Cummertrees

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Cummertrees
Row of houses, Cummertrees.jpg
Seaside-style haliday hooses in Cummertrees's Queensberry Terrace
Cummertrees is locatit in Dumfries an Gallowa
Cummertrees
Cummertrees
Location within Dumfries an Gallowa
OS grid referenceNY141664
Cooncil area
Lieutenancy area
KintraScotland
Sovereign stateUnitit Kinrick
Post tounANNAN
Postcode destrictDG12
PoliceScots
FireScots
AmbulanceScots
EU PairlamentScotland
UK Pairlament
Scots Pairlament
Leet o places
UK
Scotland
54°59′08″N 3°20′49″W / 54.98556°N 3.34694°W / 54.98556; -3.34694Coordinates: 54°59′08″N 3°20′49″W / 54.98556°N 3.34694°W / 54.98556; -3.34694

Cummertrees is a coastal veelage in ceevil pairish in Annandale in the historical coonty o Dumfriesshire in Dumfries an Gallowa, Scotland. It lies aboot ae mile inland, on the Pow Watter, 12 mile fae Dumfries and 3 mile fae Annan.[1]

Etymology[eedit | eedit soorce]

Cummertrees, recordit as Cumbertres in 1204 an 1207, is likely o Cumbric oreegin.[2] The seicont element represents *tres "sturt, habbleshew, shirrmineer", cognate wi Welsh tres an Scots Gaelic treas.[2][3][4] The first element is *cümber, cömber "confluence".[2][4][5] The first element is cümber, cömber "infaw". Andrew Breeze propones the meanin "infaw o turbulent watter".[2] Alan James suggests that *tres micht hae been the name o a burn.[3]

Houiver, James notes, that the first element micht represent *cömbröɣ, that occurs in the name Cumbria.[6][7]

History[eedit | eedit soorce]

Cummertrees is a landwart, maistly residential, veelage, the pairish includes Powfuit and Trailtrow, and is boondit bi St Mungo and Hoddom, Annan, the Solway Firth, an Rivvel and Dalton. A public haw wis upsetten at Cummertrees in 1893.[1] The River Annan is at the northren boond. It haes a wide aurie o level saund soopit bi the Solway '(tidal) bore' that can muive at aboot 10 mile an oor an can aften be heard ootthrou the pairish. The coastal laund is law an saundy, an featurs in Sir Walter Scott's novelle Redgauntlet. The grund rises a bit inland, tae 350 fit on Repentence Hill.[1]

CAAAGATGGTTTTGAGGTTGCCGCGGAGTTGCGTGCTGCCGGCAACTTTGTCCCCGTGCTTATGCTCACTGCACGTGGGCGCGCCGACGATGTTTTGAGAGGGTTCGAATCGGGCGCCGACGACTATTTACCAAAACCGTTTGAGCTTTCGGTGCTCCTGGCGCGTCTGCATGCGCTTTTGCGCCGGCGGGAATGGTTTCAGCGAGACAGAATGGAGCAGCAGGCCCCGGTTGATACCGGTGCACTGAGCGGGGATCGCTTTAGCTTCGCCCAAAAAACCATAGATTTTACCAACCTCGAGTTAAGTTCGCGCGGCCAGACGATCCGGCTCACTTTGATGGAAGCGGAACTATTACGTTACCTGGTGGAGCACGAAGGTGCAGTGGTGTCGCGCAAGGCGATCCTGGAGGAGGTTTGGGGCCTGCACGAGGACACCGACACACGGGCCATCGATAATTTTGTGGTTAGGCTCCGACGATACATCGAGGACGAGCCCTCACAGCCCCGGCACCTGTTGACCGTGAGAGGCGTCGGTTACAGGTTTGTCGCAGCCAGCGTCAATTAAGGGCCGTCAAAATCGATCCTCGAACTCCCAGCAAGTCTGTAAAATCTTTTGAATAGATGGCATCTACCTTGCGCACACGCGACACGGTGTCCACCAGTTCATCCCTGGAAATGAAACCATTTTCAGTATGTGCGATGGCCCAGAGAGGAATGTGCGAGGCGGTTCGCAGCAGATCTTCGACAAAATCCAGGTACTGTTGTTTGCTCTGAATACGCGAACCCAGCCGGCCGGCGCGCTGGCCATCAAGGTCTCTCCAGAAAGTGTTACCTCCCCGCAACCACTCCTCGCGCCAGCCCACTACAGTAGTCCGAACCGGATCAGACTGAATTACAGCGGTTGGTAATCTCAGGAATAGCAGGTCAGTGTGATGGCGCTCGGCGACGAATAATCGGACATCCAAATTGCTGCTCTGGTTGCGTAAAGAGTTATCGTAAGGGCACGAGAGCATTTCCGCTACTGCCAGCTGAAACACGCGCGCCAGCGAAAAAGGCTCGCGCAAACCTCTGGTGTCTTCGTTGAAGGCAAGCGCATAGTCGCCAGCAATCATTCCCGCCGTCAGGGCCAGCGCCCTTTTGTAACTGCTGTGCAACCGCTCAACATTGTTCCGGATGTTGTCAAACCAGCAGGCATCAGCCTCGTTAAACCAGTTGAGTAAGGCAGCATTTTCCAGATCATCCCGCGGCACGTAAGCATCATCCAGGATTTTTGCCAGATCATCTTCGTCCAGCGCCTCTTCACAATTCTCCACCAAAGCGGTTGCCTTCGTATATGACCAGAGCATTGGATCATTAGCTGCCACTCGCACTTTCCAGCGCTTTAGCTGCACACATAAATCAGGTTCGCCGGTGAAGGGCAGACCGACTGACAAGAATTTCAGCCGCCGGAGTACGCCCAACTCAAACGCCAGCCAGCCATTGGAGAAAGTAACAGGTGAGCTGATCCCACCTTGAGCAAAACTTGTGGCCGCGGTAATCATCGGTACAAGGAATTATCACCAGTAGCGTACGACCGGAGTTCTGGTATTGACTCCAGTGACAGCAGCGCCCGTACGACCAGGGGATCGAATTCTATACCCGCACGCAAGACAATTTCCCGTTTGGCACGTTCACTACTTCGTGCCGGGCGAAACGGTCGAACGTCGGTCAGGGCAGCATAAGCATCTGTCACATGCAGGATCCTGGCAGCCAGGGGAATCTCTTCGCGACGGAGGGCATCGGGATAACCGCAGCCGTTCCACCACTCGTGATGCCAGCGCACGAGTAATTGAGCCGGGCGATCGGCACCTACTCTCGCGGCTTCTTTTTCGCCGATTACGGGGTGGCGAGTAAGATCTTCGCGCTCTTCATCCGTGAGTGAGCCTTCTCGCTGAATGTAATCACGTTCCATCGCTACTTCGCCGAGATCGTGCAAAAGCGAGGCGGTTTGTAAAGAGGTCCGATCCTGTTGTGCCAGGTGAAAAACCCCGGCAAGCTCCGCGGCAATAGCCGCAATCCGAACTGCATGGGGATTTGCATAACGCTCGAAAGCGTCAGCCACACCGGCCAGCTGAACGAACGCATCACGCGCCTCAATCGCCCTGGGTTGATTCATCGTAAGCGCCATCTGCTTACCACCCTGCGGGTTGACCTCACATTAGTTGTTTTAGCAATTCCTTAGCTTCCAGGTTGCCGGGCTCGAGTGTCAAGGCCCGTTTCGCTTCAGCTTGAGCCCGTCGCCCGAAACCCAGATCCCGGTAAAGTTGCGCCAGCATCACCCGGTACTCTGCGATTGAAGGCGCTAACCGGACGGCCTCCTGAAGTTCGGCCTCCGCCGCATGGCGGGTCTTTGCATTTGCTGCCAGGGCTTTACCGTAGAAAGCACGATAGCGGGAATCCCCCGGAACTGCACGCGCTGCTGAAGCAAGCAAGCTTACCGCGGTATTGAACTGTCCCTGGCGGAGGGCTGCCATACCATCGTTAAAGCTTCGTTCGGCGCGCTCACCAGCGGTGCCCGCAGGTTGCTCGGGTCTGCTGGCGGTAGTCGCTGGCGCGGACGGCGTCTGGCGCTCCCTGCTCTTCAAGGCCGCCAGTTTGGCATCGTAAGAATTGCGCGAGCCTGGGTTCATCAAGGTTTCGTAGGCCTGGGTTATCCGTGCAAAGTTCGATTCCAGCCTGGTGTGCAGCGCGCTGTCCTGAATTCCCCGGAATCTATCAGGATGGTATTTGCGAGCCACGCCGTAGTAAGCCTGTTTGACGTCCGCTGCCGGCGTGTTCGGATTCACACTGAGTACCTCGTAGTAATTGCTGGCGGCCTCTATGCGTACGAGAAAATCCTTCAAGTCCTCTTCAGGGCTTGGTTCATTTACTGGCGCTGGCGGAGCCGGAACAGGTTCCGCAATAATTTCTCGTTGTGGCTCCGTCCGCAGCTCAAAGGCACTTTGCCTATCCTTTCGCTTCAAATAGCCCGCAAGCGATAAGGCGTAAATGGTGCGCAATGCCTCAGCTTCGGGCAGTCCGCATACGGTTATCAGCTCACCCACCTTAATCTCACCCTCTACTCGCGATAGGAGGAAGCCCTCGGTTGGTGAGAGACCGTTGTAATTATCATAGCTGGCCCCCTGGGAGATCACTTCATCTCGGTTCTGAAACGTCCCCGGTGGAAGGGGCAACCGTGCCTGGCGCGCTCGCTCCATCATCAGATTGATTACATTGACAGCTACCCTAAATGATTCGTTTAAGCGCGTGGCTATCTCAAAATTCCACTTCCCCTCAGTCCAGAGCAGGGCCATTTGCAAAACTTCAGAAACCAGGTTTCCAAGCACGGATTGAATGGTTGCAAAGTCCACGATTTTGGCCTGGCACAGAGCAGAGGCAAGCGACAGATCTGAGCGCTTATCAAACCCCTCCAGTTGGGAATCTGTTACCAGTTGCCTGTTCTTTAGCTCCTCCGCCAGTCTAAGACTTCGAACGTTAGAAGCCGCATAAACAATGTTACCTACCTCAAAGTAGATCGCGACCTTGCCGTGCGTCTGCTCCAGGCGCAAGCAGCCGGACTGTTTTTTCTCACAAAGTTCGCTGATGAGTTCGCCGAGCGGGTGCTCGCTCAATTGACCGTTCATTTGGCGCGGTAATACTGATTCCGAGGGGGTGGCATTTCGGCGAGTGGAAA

The local geology is mainly Devonian, wi auld limestane warks at Kelhead an some sandstane quarrels.[1]

In a field cried Bruce's Acres, at Broom Ferm, King Robert the Bruce focht an lost a skirmish again the English.

Cummertrees Pairish includes some namely biggins: Hoddam Castle, Kinmount Hoose, and Murraythwaite. Historical, the main laird haes been the Marquess o Queensberry. A nearby caravan pairk haes been name't in his memory. The kirk wis foondit bi Robert the Bruce an haes been muckle rebuilt an eikit.[1] The Douglas Faimily Mausoleum at Cummertrees Pairish Kirk is the tradeetional buirial place o the Marquesses o Queensberry. Thare is a preevat faimly buirial grund an aw datin fae the mid 19t century for the Queensberry faimily on Gooley Hill withing the policies o Kinmount Hoose.[1]

Kinmount Hoose[eedit | eedit soorce]

Kinmount Hoose wis the seat o the Marquesses o Queensberry, descrived by Groome in 1903 as

a beautiful edifice, built in the early part of the 19th century at a cost of £40,000, and surrounded by fine pleasure grounds.[8]

Transport[eedit | eedit soorce]

Cummertrees railwey station wis appent in 1848 bi the Glasgow, Dumfries and Carlisle Railway that syne becam pair o the Glasgow and South Western Railway. It wis closed bi the British Railways Board in 1955. This fine station biggin survives a preevat residence.

Gailerie[eedit | eedit soorce]

Namely residenters[eedit | eedit soorce]

References[eedit | eedit soorce]

  1. 1.0 1.1 1.2 1.3 1.4 Groome, Francis H. Ordnance Gazetteer of Scotland: A Survey of Scottish Topography, Statistical, Biographical, and Historical. II. London: William Mackenzie. p. 327.
  2. 2.0 2.1 2.2 2.3 Breeze, Andrew (2005). "Brittonic Place-Names from South-West Scotland, Part 6: Cummertrees, Beltrees, Trevercarcou" (PDF). Transactions and Journal of Proceedings of the Dumfriesshire and Galloway Natural History and Antiquarian Society. Third Series. LXXIX: 91. Archived frae the oreeginal (PDF) on 2014-08-31.
  3. 3.0 3.1 James, Alan G. (2014). The Brittonic Language in the Old North: A Guide to the Place-Name Evidence (PDF). Volume 2: Guide to the Elements. p. 367. Archived frae the oreeginal (PDF) on 2014-09-11.
  4. 4.0 4.1 Watson, William J. (1925). "The Celts (British and Gael) in Dumfriesshire and Galloway" (PDF). Transactions and Journal of Proceedings of the Dumfriesshire and Galloway Natural History and Antiquarian Society. Third Series. XI: 147. Archived frae the oreeginal (PDF) on 2014-08-31.
  5. James, Alan G. (2014). The Brittonic Language in the Old North: A Guide to the Place-Name Evidence (PDF). Volume 2: Guide to the Elements. p. 109. Archived frae the oreeginal (PDF) on 2014-09-11.
  6. James, Alan G. (2014). The Brittonic Language in the Old North: A Guide to the Place-Name Evidence (PDF). Volume 2: Guide to the Elements. p. 110. Archived frae the oreeginal (PDF) on 2014-09-11.
  7. James, Alan G. (2013). "P-Celtic in Southern Scotland and Cumbria: A review of the place-name evidence for possible Pictish phonology" (PDF). The Journal of Scottish Name Studies: 45. Archived frae the oreeginal (PDF) on 2015-04-02.
  8. Groome, Page 964

External links[eedit | eedit soorce]